File folders in a filing cabinet.

Strengthening the Freedom of Information Act in 2023

By Mitchell Berger, MPH

While the Freedom of Information Act (FOIA) (5 U.S.C. § 552) and agency implementing regulations generally are fairly concise, FOIA still has led to considerable litigation.

What is an agency record? Should contractors be covered by FOIA? How and under what circumstances should a given FOIA exemption apply? How should FOIA search and duplication fees be charged by agencies, and what level of fees are reasonable? Debate continues about these and many other issues, but even amidst this debate opportunities abound to support FOIA implementation in the year ahead.

Since its enactment in 1966, members of both major parties have supported FOIA and continue to do so, though at that time FOIA was not warmly welcomed by all.

FOIA’s premise is relatively simple. As the Congressional Research Service puts it: “[i]n FOIA, Congress sought to establish a statutory scheme that embodied ‘a broad philosophy of ‘freedom of information’ and ensured ‘the availability of Government information necessary to an informed electorate.’”

FOIA is among the most democratic of America’s laws. Anyone can use it. Even foreign nationals and organizations can file a FOIA request of US federal agencies. Federal employees themselves file FOIA requests in federal sector Equal Employment Opportunity or similar cases. FOIA requests (logs) can themselves be FOIAd. Whether it is an environmental group trying to learn more about approval of a pesticide, a media organization seeking to obtain communications from a federal leader, or an unsuccessful grant applicant trying to understand what constitutes a successful application, federal agencies typically receive more than 700,000 FOIA requests each year.

Upon receiving a FOIA request, federal agencies are given a limited timeframe to review records, redact or withhold records based on nine specific exemptions and three exclusions and then provide these records to their requester(s). Exemptions cover such records as trade secrets, national security and law enforcement issues, personal privacy (e.g., medical records), disclosure of records prohibited by other laws and agency internal deliberative/policymaking records. Exclusions pertain to criminal investigations and national security issues. Fees for FOIA record searches and duplication fees may be charged. Requesters can appeal the Agency’s response to their request(s) and ultimately sue in federal court.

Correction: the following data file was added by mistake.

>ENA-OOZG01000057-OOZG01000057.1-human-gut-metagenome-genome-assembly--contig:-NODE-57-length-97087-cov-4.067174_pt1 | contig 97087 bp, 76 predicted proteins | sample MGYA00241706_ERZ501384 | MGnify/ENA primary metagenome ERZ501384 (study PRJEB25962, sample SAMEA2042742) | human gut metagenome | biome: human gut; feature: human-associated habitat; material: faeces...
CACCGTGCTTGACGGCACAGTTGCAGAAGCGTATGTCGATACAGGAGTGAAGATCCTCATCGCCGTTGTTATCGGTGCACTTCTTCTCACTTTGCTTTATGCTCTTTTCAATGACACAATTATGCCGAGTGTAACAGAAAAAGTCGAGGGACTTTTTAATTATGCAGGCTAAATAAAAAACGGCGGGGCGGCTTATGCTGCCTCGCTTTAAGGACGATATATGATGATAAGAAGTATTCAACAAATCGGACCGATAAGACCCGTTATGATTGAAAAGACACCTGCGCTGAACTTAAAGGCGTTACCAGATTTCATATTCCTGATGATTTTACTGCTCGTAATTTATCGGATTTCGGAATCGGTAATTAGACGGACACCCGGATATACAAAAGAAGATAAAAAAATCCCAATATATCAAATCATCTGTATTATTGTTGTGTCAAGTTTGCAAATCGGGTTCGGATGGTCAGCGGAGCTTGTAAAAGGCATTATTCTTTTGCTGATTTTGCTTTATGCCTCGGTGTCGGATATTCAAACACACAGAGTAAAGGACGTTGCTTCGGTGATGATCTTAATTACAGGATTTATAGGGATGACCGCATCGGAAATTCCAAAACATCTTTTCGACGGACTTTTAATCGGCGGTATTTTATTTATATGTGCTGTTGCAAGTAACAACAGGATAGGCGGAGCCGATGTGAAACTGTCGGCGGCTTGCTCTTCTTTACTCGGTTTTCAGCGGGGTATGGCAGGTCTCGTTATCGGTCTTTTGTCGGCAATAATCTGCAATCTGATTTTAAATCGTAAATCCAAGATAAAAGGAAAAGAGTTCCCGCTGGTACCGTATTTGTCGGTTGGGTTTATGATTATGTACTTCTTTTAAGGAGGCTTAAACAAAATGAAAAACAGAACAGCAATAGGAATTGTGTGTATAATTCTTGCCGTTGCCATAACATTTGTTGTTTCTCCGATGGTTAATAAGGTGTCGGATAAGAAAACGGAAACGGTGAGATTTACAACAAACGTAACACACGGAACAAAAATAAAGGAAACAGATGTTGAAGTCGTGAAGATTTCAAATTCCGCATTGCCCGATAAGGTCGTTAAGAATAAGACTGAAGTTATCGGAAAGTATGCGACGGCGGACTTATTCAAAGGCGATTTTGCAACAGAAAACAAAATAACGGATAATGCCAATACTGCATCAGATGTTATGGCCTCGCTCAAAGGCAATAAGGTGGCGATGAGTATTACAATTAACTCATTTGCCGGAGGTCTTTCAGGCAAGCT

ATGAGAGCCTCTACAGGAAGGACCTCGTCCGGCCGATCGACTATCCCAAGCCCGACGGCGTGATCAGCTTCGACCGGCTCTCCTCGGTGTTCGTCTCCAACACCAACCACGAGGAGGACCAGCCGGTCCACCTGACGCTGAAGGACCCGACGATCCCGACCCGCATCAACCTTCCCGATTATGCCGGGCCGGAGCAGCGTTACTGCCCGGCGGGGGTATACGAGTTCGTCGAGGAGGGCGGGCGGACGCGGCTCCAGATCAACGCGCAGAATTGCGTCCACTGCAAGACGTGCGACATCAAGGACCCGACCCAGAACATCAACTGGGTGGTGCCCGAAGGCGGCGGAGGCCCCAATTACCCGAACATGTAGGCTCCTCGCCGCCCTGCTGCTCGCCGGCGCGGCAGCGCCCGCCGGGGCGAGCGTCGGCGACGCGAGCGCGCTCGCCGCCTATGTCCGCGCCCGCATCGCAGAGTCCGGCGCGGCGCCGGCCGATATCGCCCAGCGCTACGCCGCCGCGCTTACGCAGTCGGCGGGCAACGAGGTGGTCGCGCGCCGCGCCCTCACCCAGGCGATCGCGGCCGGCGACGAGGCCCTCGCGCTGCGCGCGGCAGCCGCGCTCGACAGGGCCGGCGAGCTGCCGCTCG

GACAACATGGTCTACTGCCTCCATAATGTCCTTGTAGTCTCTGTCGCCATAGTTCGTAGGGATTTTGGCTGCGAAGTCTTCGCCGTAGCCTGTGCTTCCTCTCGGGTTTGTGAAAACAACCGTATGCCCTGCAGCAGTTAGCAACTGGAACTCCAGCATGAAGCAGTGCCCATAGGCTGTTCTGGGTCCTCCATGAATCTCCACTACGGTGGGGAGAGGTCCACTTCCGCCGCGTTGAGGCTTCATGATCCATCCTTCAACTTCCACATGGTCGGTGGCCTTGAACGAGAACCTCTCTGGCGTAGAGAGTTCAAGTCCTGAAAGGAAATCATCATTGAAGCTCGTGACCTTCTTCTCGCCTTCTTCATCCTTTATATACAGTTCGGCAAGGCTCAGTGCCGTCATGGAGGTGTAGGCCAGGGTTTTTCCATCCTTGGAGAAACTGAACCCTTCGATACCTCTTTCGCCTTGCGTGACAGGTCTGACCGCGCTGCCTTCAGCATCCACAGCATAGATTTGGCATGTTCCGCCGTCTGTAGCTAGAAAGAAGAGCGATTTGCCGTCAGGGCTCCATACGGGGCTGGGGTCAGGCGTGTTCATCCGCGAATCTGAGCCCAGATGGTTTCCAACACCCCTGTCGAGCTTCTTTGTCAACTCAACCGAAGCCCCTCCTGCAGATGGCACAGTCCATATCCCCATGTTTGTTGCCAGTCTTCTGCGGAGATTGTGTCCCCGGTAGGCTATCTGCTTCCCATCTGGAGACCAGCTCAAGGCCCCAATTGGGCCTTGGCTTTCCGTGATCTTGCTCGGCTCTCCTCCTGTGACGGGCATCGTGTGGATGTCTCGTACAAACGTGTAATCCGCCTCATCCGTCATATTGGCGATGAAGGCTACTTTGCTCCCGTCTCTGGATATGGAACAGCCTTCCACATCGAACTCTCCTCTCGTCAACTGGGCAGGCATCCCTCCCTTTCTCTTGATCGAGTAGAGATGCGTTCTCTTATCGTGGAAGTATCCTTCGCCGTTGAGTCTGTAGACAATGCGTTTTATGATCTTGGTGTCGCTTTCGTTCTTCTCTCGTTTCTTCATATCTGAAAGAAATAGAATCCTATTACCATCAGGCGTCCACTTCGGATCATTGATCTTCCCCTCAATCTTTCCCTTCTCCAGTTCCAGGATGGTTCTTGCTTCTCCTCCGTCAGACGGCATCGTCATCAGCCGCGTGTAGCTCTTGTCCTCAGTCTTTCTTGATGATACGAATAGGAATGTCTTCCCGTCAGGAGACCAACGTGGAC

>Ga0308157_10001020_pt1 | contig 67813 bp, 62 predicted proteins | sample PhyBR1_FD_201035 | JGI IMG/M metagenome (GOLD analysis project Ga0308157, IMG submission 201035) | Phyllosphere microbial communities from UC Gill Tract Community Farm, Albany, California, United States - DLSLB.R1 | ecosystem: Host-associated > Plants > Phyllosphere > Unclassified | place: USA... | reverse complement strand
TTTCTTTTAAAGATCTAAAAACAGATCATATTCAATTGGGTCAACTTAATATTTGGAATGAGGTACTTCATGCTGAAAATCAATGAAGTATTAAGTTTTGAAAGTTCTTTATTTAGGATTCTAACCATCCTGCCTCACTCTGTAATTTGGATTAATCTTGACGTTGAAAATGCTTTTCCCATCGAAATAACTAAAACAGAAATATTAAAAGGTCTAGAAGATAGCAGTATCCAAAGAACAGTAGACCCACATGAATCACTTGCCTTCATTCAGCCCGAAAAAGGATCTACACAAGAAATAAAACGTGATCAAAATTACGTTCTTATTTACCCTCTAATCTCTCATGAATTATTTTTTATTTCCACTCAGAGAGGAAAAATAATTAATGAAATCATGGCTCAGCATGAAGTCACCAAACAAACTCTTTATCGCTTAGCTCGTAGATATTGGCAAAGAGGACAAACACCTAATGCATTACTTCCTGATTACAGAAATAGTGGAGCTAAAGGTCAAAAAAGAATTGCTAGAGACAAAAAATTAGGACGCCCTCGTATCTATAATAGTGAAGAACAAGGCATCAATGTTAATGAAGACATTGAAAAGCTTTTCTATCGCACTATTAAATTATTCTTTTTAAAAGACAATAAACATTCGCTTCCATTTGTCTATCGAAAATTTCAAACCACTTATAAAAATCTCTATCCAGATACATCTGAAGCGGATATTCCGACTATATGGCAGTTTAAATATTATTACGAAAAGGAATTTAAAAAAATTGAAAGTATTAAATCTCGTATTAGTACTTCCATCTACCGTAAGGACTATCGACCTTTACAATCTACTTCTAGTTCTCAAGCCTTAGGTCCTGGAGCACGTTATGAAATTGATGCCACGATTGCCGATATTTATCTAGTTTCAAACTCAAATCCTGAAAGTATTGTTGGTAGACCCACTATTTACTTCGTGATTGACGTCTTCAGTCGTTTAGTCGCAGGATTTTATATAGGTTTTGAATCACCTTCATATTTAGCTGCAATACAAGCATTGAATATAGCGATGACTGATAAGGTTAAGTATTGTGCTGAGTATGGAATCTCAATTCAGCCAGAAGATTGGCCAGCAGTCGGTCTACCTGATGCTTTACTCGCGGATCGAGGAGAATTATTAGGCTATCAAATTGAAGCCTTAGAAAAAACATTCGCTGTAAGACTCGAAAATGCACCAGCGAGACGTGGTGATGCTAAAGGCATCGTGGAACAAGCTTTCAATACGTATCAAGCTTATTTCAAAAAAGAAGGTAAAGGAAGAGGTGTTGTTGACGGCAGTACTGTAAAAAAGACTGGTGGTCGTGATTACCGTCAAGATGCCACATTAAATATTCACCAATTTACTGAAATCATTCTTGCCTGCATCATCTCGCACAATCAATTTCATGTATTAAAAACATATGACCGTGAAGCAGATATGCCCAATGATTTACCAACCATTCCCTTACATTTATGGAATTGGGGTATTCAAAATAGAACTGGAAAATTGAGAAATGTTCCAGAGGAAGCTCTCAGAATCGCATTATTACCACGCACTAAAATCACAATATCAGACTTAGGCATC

FOIA backlogs have increased during COVID-19 and now exceed 140,000, according to the Government Accountability Office. Most requesters are neither able nor willing to find court battles, making it difficult in practice to enforce FOIA.

Fortunately, much could be done to strengthen FOIA in the coming year.

The Office of Government Information Services, created in 2009 to help mediate disputes between FOIA requesters and federal agencies, could be granted by Congress the authority to issue “binding” mediation orders — as well as staff adequate to fulfill its important mission. Congress also can ensure that agencies as well have adequate staff and funding to fulfill FOIA requirements. Agencies can staff more FOIA positions at the GS-14 or GS-15 level (or equivalent in other federal pay systems), reflecting the law’s importance and providing these staff with the political clout to fulfill their important responsibilities. In keeping with recent Dept. of Justice FOIA guidance, and the spirit of FOIA, agencies can ‘proactively’ disclose documents in which the public may have interest without first waiting for a FOIA request.

With such steps, FOIA can continue to prove an important tool — one that ultimately benefits federal agencies and employees, as well as the general public.

Note/disclaimer: The author has worked in public and behavioral health for federal and local government agencies and as a member of the trade press. He has himself filed FOIA requests. The opinions expressed are solely those of the author and should not be imputed to any other individual nor to any public or private entities.

The Petrie-Flom Center Staff

The Petrie-Flom Center staff often posts updates, announcements, and guests posts on behalf of others.

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